Primary Care in Rochester and Kasson

Understanding grief and loss

5/25/2017 by Sara Sedivy, MA, LP


Grief and loss are universal. We all experience it. However, there is no "typical" response to loss, since loss comes in many forms. One common myth is that grief is only experienced after a death. Any significant change - whether sudden or gradual - such as loss of a job, change in health status or end of a relationship, can trigger grief symptoms. 

Grief is different form depression, although unresolved grief sometimes can lead to what is referred to as "complicated grief" or clinical depression. It's important to recognize that grief can and often does elicit very strong emotions such as sadness, loneliness and even anger. Most grief experts encourage those who are grieving to seek support from friends, family or a professional.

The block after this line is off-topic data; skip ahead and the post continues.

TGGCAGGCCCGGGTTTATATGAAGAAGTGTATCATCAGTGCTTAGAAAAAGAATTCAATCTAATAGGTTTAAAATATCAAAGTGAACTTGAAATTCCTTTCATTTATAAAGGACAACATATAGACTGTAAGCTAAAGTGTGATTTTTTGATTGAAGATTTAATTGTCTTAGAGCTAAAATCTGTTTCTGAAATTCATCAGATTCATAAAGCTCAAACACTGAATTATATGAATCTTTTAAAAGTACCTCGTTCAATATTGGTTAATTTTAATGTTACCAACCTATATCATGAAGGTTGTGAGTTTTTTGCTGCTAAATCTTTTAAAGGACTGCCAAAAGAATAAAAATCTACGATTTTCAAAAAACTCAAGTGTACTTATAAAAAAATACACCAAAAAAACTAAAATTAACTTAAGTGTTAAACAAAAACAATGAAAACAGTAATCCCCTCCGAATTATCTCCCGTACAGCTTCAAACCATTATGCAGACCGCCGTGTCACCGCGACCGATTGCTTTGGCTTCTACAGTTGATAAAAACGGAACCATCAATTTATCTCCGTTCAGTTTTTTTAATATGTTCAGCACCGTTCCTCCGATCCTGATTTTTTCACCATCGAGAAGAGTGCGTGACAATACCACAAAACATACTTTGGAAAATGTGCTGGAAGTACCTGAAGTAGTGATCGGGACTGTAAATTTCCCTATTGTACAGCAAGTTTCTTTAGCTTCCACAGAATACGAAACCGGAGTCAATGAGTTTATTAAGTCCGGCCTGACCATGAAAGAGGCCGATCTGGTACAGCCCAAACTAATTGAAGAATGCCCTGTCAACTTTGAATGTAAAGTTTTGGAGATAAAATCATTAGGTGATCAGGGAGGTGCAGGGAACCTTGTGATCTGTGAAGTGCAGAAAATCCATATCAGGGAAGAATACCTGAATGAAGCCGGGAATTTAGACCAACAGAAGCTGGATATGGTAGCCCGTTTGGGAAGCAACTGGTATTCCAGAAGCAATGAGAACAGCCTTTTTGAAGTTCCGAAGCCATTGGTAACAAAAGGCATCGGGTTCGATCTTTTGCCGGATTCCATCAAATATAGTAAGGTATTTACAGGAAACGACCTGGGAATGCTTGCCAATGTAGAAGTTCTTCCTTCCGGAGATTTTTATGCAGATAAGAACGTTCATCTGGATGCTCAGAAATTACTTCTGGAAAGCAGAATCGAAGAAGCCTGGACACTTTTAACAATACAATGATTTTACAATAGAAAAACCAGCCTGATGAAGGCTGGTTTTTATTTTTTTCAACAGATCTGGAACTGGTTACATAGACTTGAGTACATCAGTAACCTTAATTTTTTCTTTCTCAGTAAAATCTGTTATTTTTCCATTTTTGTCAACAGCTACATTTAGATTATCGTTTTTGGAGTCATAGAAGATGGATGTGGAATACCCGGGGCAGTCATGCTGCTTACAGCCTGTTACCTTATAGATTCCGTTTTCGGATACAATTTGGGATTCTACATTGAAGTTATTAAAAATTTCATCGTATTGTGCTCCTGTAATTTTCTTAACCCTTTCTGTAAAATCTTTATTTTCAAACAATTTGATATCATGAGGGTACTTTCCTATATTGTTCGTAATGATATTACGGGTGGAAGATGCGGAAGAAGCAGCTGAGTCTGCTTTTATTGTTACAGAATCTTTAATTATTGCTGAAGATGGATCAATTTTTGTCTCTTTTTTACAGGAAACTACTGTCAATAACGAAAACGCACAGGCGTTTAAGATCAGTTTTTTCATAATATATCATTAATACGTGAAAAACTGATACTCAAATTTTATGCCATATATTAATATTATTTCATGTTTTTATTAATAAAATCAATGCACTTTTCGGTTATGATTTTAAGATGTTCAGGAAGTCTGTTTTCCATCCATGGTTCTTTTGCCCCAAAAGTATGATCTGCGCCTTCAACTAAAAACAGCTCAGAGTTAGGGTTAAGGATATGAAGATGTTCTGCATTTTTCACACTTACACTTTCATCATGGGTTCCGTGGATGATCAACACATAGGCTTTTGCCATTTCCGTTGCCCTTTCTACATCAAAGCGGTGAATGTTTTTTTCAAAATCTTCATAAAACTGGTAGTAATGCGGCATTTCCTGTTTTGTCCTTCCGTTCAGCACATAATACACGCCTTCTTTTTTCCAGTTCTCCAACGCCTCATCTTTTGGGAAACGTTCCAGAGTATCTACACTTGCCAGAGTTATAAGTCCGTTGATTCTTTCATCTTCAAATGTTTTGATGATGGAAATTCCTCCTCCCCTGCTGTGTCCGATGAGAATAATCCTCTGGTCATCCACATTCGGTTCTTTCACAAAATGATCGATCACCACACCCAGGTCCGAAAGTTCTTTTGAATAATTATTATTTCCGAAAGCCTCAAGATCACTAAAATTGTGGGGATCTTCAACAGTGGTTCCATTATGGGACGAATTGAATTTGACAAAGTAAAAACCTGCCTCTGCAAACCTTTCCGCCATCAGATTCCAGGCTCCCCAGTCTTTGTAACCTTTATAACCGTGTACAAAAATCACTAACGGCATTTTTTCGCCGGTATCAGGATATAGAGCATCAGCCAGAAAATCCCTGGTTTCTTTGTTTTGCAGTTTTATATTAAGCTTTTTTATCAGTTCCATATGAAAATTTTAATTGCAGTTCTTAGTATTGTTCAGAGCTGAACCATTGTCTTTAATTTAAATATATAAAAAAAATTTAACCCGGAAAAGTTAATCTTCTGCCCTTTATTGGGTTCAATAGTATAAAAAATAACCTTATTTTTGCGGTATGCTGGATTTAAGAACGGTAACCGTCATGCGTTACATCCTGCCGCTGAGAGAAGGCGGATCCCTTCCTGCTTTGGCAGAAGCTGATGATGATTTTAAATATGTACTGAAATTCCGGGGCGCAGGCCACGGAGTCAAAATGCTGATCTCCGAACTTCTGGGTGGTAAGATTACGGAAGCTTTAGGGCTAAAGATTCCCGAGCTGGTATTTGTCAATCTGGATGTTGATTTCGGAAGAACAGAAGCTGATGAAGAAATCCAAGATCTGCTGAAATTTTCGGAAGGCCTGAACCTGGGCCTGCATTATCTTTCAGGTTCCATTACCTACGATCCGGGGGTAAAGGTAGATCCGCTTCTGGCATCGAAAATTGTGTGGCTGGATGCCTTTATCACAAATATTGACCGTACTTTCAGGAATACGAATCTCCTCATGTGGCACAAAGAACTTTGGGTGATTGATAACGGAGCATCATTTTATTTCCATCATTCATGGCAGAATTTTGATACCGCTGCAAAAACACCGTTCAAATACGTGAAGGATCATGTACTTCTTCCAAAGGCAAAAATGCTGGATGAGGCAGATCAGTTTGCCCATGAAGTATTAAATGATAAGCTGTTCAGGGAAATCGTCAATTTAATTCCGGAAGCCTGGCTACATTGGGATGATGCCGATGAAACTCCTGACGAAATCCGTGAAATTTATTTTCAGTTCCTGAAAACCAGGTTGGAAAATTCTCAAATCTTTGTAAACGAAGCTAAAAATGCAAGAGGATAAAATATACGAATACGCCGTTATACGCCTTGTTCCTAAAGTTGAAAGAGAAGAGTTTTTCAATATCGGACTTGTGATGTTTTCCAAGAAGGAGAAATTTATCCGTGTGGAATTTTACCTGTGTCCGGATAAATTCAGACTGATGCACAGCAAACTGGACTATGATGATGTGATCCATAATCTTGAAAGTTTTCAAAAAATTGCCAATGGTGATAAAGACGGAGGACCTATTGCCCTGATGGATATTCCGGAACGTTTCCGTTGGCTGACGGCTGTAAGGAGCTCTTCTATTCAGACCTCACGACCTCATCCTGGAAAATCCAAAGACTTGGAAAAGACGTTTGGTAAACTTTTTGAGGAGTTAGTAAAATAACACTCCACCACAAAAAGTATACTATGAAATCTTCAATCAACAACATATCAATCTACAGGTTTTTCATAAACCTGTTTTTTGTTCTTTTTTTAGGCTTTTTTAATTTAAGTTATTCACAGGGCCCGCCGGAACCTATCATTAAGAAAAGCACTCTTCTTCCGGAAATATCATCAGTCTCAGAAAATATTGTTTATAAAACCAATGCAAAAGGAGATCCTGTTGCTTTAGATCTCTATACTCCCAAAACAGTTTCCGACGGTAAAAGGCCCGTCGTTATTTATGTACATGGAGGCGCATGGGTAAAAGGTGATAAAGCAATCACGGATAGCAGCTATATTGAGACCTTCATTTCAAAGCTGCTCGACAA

One very common question is, "How long does it take to 'get over' grief?" This leads to another common myth about grief: that there is a predetermined timeline for healing. Grief has no timeline and may not be proportional to the event. Sometimes a seemingly trivial loss can trigger intense emotions, which is confusing to many. Other times, a major loss, such as the death of a loved one, doesn't trigger the intense sadness one might expect, which sometimes can lead to feelings of guilt. 

The two most important things to keep in mind about grief are: 

  • It takes as long as it takes.
  • Everyone grieves differently.

If someone you know is grieving a loss, the best gift you can offer them is time. The old adage "time heals" holds true. People do heal, but often are changed forever by the experience of grief. 

An excellent resource is On Grief & Grieving by Elisabeth Kübler-Ross, who introduced the stages of dying in her 1969 book, On Death and Dying; and grief expert David Kessler. The book helps readers find the meaning of grief through the five stages of loss. Both are available on the Elisabeth Kübler-Ross Foundation website.

Sara Sedivy, MA, LP, is a psychologist in Employee and Community Health's Division of Integrated Behavioral health (IBH). For the past 18 years, she has practiced at Mayo Family Clinic Kasson.